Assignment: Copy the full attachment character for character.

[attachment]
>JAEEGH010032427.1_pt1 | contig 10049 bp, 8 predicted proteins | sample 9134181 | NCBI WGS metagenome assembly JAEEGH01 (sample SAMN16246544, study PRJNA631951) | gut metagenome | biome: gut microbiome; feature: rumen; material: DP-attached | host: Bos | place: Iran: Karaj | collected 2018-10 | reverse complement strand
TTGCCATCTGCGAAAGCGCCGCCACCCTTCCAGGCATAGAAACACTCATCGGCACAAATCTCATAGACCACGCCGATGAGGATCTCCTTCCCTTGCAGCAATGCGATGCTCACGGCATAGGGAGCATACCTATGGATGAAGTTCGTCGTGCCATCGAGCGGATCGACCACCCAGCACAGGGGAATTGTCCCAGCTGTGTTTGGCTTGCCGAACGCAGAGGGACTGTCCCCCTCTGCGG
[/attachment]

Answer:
>JAEEGH010032427.1_pt1 | contig 10049 bp, 8 predicted proteins | sample 9134181 | NCBI WGS metagenome assembly JAEEGH01 (sample SAMN16246544, study PRJNA631951) | gut metagenome | biome: gut microbiome; feature: rumen; material: DP-attached | host: Bos | place: Iran: Karaj | collected 2018-10 | reverse complement strand
TTGCCATCTGCGAAAGCGCCGCCACCCTTCCAGGCATAGAAACACTCATCGGCACAAATCTCATAGACCACGCCGATGAGGATCTCCTTCCCTTGCAGCAATGCGATGCTCACGGCATAGGGAGCATACCTATGGATGAAGTTCGTCGTGCCATCGAGCGGATCGACCACCCAGCACAGGGGAATTGTCCCAGCTGTGTTTGGCTTGCCGAACGCAGAGGGACTGTCCCCCTCTGCGG